CAAAS collaborates with Visual and Dramatic Arts to bring renowned artists to campus

By Katelyn Landry

CAAAS collaborates with Visual and Dramatic Arts to bring renowned artists to campus

Visiting Artist SeriesFrom opera singers giving voice to microscopic alien bacteria in Malik Gaines’ “Star Choir” to Hannah Black’s “Animal Farm”-meets-“Law and Order” performance piece “Penumbra,” the Spring 2020 Visiting Artist Lecture Series has given the Rice community an opportunity to experience creative innovations from some of the most acclaimed artists in contemporary art. The series is sponsored by the Center for African and African American Studies (CAAAS) in partnership with the Department of Visual and Dramatic Arts, with support from the School of Humanities Dean’s Office. 

Beginning in January, the Rice Media Center saw students and faculty file into the Rice Media Center cinema on Fridays at noon to hear the artists talk about their creative works: UK-born artist and writer Hannah Black (Jan. 24), Los-Angeles based artist Michael Queensland (Jan. 31) and New York University associate professor of performing arts Malik Gaines (Feb. 7).

“I think the series strikes a chord and shows how much Rice especially values the types of experiences and professionals that they bring to campus,” says Taylor Crain (Lovett College Class of 2021), a member of the CAAAS steering committee.

According to Anthony Pinn, the Agnes Cullen Arnold Professor of Humanities and Professor of Religion in the School of Humanities, and director of CAAAS, the lecture series was proposed by the Visual and Dramatic Arts faculty last year as an opportunity to highlight the creative interventions being made by contemporary African American artists. This idea aligned perfectly with CAAAS’s goal of shedding light on cutting-edge research and innovation occurring among black creatives and scholars.

Crain explained that being exposed to new voices is invaluable to complicating stereotypical perceptions of African and African American artistic expression. “I’m always interested in expanding the narrative,” she says. “I think that because of the way the media is structured, our experiences are presented as monolithic, like ‘This is what a black experience is and this is not what it is.’ With [Hannah Black’s] focus being so unique in how she entwines different disciplines, it shows that what we're able to create can be unlike what you expect based off of what the media shows you.”

Indeed, Black’s art deals with several historical, sociological and philosophical lines of inquiry and translates them into quirky and sometimes absurd contexts, such as the performed deconstruction of a clay mound as a metaphor for cannibalism. Similarly, Gaines’ work with performance group My Barbarian deals with themes of race and class inequality.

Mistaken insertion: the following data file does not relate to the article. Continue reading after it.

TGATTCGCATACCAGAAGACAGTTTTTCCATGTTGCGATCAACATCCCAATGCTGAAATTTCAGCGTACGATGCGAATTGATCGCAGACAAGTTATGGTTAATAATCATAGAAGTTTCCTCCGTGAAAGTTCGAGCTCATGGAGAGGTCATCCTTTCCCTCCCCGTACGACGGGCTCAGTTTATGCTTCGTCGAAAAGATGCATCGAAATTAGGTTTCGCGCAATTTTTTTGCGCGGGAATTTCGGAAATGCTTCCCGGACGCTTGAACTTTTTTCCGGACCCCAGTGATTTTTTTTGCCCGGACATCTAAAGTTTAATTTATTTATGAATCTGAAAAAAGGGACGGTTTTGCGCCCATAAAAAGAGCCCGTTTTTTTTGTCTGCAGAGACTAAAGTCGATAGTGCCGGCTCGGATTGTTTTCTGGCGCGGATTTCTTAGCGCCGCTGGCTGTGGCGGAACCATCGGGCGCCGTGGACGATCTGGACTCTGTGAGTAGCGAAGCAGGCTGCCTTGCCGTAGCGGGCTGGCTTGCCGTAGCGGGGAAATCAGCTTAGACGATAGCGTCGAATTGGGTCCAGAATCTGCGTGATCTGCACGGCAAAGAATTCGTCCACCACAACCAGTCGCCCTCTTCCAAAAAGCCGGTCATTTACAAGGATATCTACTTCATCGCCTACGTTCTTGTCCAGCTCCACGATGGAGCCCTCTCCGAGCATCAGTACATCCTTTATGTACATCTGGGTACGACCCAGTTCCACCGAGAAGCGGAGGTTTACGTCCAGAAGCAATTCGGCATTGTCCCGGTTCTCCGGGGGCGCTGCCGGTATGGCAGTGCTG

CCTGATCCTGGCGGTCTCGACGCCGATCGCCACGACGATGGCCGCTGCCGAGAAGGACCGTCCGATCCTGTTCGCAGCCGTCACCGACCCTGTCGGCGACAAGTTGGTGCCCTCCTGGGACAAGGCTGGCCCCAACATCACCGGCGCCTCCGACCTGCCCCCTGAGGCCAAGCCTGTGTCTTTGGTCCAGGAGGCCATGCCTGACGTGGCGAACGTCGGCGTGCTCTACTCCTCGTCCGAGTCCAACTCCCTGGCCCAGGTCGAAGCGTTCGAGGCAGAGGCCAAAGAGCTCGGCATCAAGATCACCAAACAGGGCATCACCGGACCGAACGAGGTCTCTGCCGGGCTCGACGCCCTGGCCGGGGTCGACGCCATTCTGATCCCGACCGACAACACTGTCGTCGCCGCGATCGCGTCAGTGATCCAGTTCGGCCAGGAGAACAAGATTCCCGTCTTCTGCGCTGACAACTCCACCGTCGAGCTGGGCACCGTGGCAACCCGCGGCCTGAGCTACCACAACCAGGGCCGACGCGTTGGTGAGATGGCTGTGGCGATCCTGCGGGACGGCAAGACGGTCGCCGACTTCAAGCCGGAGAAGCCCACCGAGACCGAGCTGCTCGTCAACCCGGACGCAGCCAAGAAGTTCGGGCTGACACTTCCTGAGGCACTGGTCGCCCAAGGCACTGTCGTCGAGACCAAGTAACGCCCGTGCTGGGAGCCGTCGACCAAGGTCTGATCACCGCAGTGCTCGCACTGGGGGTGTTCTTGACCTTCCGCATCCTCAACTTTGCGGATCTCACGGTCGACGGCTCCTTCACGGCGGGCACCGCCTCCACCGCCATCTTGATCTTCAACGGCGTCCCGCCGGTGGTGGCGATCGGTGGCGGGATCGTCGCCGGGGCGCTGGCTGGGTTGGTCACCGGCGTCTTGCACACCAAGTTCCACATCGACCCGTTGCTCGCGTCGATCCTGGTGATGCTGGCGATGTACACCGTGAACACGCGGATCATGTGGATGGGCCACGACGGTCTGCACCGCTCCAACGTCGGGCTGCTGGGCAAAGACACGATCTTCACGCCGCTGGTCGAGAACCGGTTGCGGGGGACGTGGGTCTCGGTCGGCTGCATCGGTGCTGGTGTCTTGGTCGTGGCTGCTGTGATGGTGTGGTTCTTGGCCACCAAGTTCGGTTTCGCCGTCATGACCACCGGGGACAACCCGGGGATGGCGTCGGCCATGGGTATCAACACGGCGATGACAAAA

For CAAAS steering committee member Zubaidat Agboola (Wiess College Class of 2021) the lectures occupy a compelling intersection between her long-held interest in African American perspectives and fields of study, which she does not often come into contact with as a Kinesiology major.

“I'm not a humanities major and I'm not surrounded by humanities topics, so it was really just refreshing to be able to see that and see people express their ideas in different ways,” says Agboola.

Just as the subject matter of the artists’ work speaks to interdisciplinary approaches to art, the series itself epitomizes CAAAS’s mission to produce synergy and harness collaborative engagement across the university.

Visiting Artist Series“I think we have a rather unique potential in part because both faculty and students at Rice have an intellectual curiosity that cuts across departmental and disciplinary boundaries,” says Pinn. “We think in expansive ways that rest on shared thematic concerns as opposed to departmental boundaries; we think across those boundaries and because of that, this center has the opportunity to both influence and be influenced by a large range of students and faculty on campus.”

According to Pinn, the Center for African and African American Studies and the Department of Visual and Dramatic Arts see the series as an ongoing collaborative initiative and hope to replicate it with four new African American artists next year. With proposals for a revamped minor and a new graduate certificate currently under committee review, the center hopes to develop programming that will complement the new curriculum.

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